http://www.nba.com/nycbasketball/?ls=nba:specialsfull4
Some of the most interesting stories are about the humble playgrounds where many of these players got their start - such as the West 4th Street "Cage" as detailed above. They also do a good job of showcasing female athletes such as WNBA star Sue Bird.
http://www.nba.com/nycbasketball/?ls=nba:specialsfull4
Click here to begin. Enjoy browsing and have a happy All-Star weekend!
 

Wednesday, February 4, 2015

Happy 10th Birthday Google Maps!

Google Maps has now been at it for ten years! Here is a quote from their first announcement on the Google Blog titled Mapping Your Way, February 8th, 2005.

We think maps can be useful and fun, so we've designed Google Maps to simplify how to get from point A to point B. Say you're looking for "hotels near LAX." With Google Maps you'll see nearby hotels plotted right on a crisp new map (we use new rendering methods to make them easier to read). Click and drag the map to view the adjacent area dynamically - there's no wait for a new image to download.
Shall we try that?
Wow! It works! Still!

I looked for old screenshots of what their product looked like back in 2005 but was not very successful, so these images from old Map of the Week posts will have to do. Here is an image from 2006 from a post about urban food choices in West Philly. If you ignore the points, you can see how Google's Cartography has improved.
I really disliked the early look of Google Maps. The streets were so wide there was little room for any other detail. Also, the road hierarchy was a problem - too many important (yellow) roads makes them all less important. They have improved the look tremendously, changed to a more subtle and readable color scheme and added lots of nice detail-especially when you zoom in a bit more.
For a more zoomed out perspective, here is a map of Sioux City, Iowa from a 2007 blog post, compared with the current Google Map.
Even with a blurry and obscured 2007 image you can still see how the hierarchy of roads, level of detail and color scheme has improved.

There have been many other areas of improvement too such as better directions, points of interest with web links, bicycle and transit routes, street view and more detailed aerial photos (they still erroneously call it "Satellite View") including in some places the oblique (45 degree) view.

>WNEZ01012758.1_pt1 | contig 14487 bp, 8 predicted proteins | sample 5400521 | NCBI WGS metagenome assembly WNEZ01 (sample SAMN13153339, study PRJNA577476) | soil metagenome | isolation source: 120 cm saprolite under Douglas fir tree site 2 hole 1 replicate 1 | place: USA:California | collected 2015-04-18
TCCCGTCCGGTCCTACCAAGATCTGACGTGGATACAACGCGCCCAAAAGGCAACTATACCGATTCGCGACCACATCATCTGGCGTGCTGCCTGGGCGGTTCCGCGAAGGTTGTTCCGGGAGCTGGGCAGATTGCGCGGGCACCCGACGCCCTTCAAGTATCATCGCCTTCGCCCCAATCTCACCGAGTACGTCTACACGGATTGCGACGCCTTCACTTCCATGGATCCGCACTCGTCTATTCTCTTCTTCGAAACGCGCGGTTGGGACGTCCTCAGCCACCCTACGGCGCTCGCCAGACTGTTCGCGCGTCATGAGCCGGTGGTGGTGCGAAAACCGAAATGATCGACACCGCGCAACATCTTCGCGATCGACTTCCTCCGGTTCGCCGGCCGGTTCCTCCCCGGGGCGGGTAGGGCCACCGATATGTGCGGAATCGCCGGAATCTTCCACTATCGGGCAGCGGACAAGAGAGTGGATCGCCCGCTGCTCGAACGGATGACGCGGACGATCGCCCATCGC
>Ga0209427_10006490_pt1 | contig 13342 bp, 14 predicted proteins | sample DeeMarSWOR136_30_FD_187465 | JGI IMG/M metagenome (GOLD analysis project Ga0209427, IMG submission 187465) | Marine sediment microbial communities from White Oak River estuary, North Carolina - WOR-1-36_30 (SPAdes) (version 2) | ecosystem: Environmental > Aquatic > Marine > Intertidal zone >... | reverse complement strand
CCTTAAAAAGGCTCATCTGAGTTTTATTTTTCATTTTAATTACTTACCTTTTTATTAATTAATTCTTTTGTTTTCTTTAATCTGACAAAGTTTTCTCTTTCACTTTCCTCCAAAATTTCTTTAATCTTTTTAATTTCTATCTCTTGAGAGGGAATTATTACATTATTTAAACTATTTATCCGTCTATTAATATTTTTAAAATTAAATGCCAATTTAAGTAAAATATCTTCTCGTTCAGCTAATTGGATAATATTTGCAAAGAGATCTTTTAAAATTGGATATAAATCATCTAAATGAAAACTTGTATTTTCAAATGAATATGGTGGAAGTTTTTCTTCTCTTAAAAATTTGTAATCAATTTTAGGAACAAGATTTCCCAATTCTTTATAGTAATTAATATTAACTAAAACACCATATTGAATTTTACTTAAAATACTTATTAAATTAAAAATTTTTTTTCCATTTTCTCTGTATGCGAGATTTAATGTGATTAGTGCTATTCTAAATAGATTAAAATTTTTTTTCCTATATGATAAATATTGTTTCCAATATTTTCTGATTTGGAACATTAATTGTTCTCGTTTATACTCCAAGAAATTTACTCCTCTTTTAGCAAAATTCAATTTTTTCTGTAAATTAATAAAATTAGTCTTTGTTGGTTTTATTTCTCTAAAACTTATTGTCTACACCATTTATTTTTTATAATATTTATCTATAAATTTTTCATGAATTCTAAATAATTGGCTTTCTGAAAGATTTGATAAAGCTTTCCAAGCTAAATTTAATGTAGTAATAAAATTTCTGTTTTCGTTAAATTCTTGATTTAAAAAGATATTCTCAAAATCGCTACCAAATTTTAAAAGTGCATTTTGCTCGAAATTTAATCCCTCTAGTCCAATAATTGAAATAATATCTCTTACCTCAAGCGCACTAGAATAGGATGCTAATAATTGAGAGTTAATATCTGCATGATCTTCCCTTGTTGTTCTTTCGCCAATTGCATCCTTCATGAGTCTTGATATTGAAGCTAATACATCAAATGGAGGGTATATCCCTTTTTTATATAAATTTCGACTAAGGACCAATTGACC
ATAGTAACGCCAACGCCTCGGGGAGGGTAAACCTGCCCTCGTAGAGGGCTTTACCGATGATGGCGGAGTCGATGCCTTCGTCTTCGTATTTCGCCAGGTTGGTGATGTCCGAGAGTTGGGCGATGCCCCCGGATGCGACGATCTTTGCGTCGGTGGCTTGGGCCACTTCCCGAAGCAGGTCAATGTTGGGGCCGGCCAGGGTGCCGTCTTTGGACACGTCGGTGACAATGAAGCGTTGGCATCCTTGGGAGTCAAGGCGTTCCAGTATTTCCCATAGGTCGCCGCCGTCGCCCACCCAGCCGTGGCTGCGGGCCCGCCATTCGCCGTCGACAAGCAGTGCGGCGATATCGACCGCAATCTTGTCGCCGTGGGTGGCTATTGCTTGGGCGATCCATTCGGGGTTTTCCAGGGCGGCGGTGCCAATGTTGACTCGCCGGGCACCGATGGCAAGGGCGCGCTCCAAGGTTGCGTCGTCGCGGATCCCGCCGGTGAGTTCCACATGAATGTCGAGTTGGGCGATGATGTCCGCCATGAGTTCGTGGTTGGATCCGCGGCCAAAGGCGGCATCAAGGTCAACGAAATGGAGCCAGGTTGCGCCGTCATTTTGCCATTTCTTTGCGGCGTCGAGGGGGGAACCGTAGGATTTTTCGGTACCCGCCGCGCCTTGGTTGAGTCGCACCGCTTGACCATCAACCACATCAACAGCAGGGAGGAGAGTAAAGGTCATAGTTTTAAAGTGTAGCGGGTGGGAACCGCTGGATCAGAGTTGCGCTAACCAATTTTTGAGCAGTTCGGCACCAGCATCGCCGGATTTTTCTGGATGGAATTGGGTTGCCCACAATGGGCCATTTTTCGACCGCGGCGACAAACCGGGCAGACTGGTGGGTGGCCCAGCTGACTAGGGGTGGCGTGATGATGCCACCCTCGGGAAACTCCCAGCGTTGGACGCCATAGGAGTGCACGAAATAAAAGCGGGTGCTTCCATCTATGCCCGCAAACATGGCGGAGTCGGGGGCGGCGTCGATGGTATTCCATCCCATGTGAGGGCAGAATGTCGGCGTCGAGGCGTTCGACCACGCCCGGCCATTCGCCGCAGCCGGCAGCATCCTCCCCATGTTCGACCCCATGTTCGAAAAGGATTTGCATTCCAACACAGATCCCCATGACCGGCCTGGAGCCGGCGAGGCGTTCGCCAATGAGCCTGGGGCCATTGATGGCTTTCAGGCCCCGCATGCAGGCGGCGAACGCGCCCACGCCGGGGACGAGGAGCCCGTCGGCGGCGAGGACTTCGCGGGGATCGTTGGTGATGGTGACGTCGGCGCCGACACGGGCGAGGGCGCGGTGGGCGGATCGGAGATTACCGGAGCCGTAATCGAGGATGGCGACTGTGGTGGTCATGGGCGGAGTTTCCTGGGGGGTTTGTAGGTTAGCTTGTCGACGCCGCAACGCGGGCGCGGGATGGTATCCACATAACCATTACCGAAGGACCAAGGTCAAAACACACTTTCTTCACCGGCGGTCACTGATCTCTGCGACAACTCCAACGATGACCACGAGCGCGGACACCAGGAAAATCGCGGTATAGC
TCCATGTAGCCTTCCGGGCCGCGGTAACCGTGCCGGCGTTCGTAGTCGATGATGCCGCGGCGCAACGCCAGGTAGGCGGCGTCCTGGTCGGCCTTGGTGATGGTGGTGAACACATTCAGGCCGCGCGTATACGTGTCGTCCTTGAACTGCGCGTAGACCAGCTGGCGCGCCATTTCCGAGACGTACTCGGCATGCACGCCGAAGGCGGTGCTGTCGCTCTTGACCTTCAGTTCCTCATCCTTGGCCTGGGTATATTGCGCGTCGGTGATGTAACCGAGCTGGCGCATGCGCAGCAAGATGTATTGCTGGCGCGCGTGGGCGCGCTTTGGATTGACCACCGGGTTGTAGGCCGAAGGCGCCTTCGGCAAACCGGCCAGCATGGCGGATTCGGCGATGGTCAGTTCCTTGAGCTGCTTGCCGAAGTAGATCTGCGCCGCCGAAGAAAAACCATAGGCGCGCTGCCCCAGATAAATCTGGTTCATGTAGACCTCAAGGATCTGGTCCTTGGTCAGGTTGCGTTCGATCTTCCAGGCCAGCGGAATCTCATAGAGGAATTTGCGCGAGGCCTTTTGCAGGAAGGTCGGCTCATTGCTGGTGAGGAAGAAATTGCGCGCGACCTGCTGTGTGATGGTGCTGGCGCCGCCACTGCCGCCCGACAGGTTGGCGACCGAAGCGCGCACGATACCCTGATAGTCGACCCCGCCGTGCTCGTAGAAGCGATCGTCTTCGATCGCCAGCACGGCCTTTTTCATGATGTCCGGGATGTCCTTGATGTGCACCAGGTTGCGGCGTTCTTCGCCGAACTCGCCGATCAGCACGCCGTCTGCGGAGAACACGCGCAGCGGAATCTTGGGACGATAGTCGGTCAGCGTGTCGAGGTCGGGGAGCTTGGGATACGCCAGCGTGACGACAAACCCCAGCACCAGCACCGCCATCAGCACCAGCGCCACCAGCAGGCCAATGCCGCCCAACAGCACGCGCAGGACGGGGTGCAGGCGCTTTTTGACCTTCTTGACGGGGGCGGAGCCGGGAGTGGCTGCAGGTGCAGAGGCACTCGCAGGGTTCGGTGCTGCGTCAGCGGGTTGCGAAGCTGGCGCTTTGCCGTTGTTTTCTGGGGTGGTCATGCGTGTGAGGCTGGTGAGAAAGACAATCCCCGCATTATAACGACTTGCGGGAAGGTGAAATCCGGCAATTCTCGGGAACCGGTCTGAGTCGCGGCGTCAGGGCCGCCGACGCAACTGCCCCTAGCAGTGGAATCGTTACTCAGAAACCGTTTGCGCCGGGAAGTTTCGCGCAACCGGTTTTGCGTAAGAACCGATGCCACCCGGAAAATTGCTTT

Or for something a little more interesting - Coit Tower, San Francisco. 
I also think maps can be useful and fun - how about a floor plan?
More cartographically exciting is the terrain view. In some places it's quite stunning! I will leave you with this image from the Italian Alps.

Wednesday, January 28, 2015

100 Years of National Geographic Maps

 In 1915 National Geographic created a new cartographic division, now known as National Geographic Maps.
http://en.wikipedia.org/wiki/National_Geographic_%28magazine%29#mediaviewer/File:1915NatGeog.jpg
A century's worth of highlights and challenges are detailed in Cathy Newman's article 100 Years of National Geographic Maps.  From Newman:
At this writing (the count is obsolete as soon as it is tallied), National Geographic cartographers have produced 438 supplement maps, ten world atlases, dozens of globes, about 3,000 maps for the magazine, and many maps in digital form.
Their first cartographer, Albert M. Bumstead invented a sun compass* and the Bumstead photocomposing machine that replaced hand lettering with photographic type. An example of some of their innovative approaches is this gorgeous map of the Himalayas, taken from a combination of high resolution photography from the Space Shuttle Columbia and aerial photography
http://news-beta.nationalgeographic.com/2015/01/150123-maps-mapping-cartography-history-national-geographic-centennial/
They were also the first to map both sides of the moon, including the side that is hidden from the earth.
http://news-beta.nationalgeographic.com/2015/01/150123-maps-mapping-cartography-history-national-geographic-centennial/
Here is a map showing many of Ukraine's place names that needed to be changed after the collapse of the Soviet Union in 1991.
http://news-beta.nationalgeographic.com/2015/01/150123-maps-mapping-cartography-history-national-geographic-centennial/

See the article for more maps and details about the past and future of National Geographic cartography.

* the sun compass was a type of watch with a pin that cast a shadow that when inclined at the correct angle would indicate which way was north based on the time and latitude. It was used by Admiral Byrd on his first flight over the South Pole in 1929.